Federal and provincial authorities continue to conduct anti-poppy campaigns that utilizes forced eradication, fines, and arrests. Pakistan, especially under United States prodding, has attempted to cut back the cultivation of poppies, but the government's influence has not extended effectively into tribal areas. In addition, various political and economic forces have been brought to bear to keep narcotics police from pursuing their work too assiduously. In 1991 the Pakistan Narcotics Control Board — an organization that was supposed to have close ties to the United States Drug Enforcement Administration — was so riddled with corruption that its new director had to fire a majority of the staff. The vast profits generated by the narcotics industry not only had corrupted the enforcement authorities, including, it was rumored, some military units, but also had funded many other related crimes. [Source: Peter Blood, Library of Congress, 1994; CIA World Factbook, 2020]
Pakistan's Anti-Narcotics Policy of 2010 is built around three pillars: (i) Drug Supply Reduction (ii) Drug Demand Reduction (iii) International cooperation. Efforts are underway to launch a new policy in the wake of new challenges emerging on the counter-narcotics front. Since 2001 Pakistan has followed a 'zero tolerance policy' toward poppy cultivation on its territory. The two-pronged policy built around law enforcement measures and alternative development met with extraordinary success leading to almost complete poppy eradication in the country.
Pakistan is geographically vulnerable to drug trafficking due to its borders with Afghanistan, the world's largest producer of illicit opium. In 2016-17, Pakistan seized a total of 2860 metric 1 tons of different types of narcotics drugs. The figure is expected to rise in view of phenomenal increase in poppy cultivation this year in Afghanistan, a development which poses enhanced interdiction challenges for Pakistan's law enforcement agencies.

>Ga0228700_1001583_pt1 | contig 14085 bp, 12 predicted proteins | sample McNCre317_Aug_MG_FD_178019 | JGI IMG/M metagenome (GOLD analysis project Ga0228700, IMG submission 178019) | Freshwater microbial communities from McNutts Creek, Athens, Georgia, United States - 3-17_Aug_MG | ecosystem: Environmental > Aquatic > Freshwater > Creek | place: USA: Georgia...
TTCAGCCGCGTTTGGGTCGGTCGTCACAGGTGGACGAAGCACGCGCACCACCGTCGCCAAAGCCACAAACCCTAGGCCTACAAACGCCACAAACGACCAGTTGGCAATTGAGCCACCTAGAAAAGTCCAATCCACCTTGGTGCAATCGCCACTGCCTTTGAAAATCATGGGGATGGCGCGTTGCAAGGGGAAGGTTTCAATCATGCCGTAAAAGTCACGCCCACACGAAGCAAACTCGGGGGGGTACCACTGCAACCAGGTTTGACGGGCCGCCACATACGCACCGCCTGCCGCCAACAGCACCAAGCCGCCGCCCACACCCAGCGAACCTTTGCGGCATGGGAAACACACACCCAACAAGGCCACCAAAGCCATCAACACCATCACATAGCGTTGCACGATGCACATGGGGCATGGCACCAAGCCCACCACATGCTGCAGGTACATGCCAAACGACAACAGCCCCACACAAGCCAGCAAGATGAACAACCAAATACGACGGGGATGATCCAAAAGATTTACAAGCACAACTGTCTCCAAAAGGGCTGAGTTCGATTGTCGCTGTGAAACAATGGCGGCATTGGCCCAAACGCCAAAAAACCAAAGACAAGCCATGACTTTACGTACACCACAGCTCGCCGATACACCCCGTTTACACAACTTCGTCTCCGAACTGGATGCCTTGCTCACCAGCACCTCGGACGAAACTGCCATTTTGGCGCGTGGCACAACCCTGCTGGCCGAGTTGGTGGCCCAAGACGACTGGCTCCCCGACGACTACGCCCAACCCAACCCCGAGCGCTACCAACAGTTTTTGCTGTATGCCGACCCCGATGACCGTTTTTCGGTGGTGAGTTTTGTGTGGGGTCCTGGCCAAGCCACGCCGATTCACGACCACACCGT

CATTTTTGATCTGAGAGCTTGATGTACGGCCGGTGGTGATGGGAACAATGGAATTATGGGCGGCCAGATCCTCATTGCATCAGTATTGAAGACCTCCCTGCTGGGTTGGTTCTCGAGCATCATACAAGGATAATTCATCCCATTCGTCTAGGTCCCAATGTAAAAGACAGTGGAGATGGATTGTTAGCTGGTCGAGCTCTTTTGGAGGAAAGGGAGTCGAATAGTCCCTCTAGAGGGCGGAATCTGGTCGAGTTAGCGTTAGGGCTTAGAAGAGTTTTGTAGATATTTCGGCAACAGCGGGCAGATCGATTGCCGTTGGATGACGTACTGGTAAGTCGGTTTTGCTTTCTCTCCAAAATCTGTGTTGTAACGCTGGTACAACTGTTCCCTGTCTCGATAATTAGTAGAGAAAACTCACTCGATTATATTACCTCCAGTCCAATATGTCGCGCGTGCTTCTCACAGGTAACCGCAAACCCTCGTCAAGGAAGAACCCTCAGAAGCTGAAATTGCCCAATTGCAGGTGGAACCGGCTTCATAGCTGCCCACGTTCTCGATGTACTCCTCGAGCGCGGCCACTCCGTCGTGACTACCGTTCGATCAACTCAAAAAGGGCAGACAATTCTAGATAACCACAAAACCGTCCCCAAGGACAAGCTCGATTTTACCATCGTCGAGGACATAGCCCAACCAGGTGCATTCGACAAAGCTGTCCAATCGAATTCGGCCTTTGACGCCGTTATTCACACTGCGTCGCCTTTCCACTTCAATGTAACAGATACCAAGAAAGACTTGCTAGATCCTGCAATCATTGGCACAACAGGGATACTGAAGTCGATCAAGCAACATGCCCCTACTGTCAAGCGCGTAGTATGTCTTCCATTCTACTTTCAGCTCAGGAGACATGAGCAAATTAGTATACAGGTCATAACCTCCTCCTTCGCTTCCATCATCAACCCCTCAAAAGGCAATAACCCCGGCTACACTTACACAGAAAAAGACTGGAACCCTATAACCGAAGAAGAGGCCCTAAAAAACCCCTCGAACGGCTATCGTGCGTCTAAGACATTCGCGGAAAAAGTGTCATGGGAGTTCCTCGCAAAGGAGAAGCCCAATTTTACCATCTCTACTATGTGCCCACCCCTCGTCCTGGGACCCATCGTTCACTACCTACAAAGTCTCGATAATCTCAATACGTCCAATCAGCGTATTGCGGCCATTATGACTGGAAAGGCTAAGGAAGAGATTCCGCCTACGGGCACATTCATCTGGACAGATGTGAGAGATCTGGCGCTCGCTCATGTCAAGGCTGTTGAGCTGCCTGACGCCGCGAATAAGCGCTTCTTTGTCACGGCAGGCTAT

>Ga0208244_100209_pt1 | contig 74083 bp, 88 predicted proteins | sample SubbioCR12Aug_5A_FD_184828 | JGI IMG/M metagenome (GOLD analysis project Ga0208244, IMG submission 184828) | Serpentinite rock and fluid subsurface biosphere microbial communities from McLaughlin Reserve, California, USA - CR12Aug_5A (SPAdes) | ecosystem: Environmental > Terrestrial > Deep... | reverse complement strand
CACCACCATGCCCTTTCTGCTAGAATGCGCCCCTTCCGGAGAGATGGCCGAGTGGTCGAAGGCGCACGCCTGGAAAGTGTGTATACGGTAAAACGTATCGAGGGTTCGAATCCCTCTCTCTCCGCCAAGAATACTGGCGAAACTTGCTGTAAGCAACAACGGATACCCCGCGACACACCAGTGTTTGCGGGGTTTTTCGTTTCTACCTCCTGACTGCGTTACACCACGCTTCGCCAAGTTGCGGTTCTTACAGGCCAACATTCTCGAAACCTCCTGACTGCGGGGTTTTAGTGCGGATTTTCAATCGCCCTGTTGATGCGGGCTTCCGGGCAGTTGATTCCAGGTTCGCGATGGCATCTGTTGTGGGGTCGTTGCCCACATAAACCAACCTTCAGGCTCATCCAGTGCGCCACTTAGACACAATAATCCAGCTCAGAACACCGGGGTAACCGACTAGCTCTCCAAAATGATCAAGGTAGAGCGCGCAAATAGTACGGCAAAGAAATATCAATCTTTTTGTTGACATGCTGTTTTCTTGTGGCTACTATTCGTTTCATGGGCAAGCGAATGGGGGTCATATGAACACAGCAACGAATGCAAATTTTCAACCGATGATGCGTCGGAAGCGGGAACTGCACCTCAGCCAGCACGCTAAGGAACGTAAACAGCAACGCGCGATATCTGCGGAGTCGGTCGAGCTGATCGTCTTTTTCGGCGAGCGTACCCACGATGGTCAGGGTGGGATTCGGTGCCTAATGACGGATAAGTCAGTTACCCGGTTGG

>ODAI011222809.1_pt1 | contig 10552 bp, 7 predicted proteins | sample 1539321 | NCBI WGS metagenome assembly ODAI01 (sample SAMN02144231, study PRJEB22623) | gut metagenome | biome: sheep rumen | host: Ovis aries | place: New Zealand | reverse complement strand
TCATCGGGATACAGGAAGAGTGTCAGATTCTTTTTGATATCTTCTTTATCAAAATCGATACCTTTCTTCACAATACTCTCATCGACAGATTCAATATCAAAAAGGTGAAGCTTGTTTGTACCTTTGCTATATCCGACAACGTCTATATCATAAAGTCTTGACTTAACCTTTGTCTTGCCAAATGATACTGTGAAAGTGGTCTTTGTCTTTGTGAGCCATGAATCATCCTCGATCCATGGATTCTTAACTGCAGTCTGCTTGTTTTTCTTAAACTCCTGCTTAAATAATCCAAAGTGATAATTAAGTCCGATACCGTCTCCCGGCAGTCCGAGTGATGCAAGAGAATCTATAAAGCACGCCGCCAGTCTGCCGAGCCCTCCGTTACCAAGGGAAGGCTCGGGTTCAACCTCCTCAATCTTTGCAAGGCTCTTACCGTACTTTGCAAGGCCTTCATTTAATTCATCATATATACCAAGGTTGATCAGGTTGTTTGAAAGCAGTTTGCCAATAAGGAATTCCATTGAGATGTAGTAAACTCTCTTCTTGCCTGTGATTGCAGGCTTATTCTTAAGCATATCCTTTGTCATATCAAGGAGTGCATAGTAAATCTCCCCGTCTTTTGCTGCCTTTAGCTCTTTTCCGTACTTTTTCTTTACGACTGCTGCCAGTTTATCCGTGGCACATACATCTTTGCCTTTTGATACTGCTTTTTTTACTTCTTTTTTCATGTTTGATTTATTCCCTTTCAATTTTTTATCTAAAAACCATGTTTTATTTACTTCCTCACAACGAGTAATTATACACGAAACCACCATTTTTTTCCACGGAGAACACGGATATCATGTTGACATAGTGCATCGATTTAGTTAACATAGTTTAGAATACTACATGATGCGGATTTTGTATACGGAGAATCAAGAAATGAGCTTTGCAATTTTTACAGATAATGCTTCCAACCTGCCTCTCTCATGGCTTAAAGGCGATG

At the international level, Pakistan remains an active member of the UN Commission on Narcotics Drugs (CND), and has contributed to global debate on World Drug issues based on its commitment to the principle of multilateralism and international cooperation. During the last CND session in Vienna, Pakistan tabled a resolution highlighting the issue of drug abuse in educational settings, which was unanimously approved by the Member States. National initiatives, in collaboration with UNODC, are being pursued to scale up measures aimed at preventing drug abuse in educational settings. "Pakistan has also become the first country in the region to develop an implementation roadmap for UNGASS, a feat achieved through effective support from UNODC.
B-Movie Actor Spends Two Years Pakistani Jail After Opium Arrest
Erik Anthony Aude — a 24-year-old Hollywood actor from California — spent two years in a Pakistan jail for possessing opium and was only released after a special U.S. envoy won hs freedom. The BBC reportedl: “He had been arrested at Islamabad airport in February 2002 trying to leave for Dubai and was later sentenced to seven years in jail. Aude, who had a role in the film “Dude, Where's My Car?”, said he had no idea the drugs were in his luggage. [Source: BBC, , 24 December, 2004]
Aude was found to be carrying 3.6kg of opium in his suitcase but has always protested his innocence. He was convicted in January 2003.His release followed an appeal by New Mexico Governor Bill Richardson. The governor's spokesman, Billy Sparks, told the AFP news agency: "Erik Aude's mother called me to say her son had been released and to thank Governor Richardson."
“An official at the Adiyala jail in Rawalpindi, said: "We received a new order from a court about his release and we freed him." Governor Richardson said he had intervened in a case that was "truly a miscarriage of justice". He had appealed to Pakistani Prime Minister Shaukat Aziz after meeting Aude's mother. "I am especially happy for Erik's mother. Her nightmare is over and her son is coming home for Christmas," Governor Richardson said.
Image Sources: Wikimedia Commons
Text Sources: New York Times, Washington Post, Los Angeles Times, Lonely Planet Guides, Library of Congress, Pakistan Tourism Development Corporation (tourism.gov.pk), Official Gateway to the Government of Pakistan (pakistan.gov.pk), The Guardian, National Geographic, Smithsonian magazine, The New Yorker, Time, Reuters, Associated Press, AFP, Wikipedia and various books, websites and other publications.
Last updated February 2022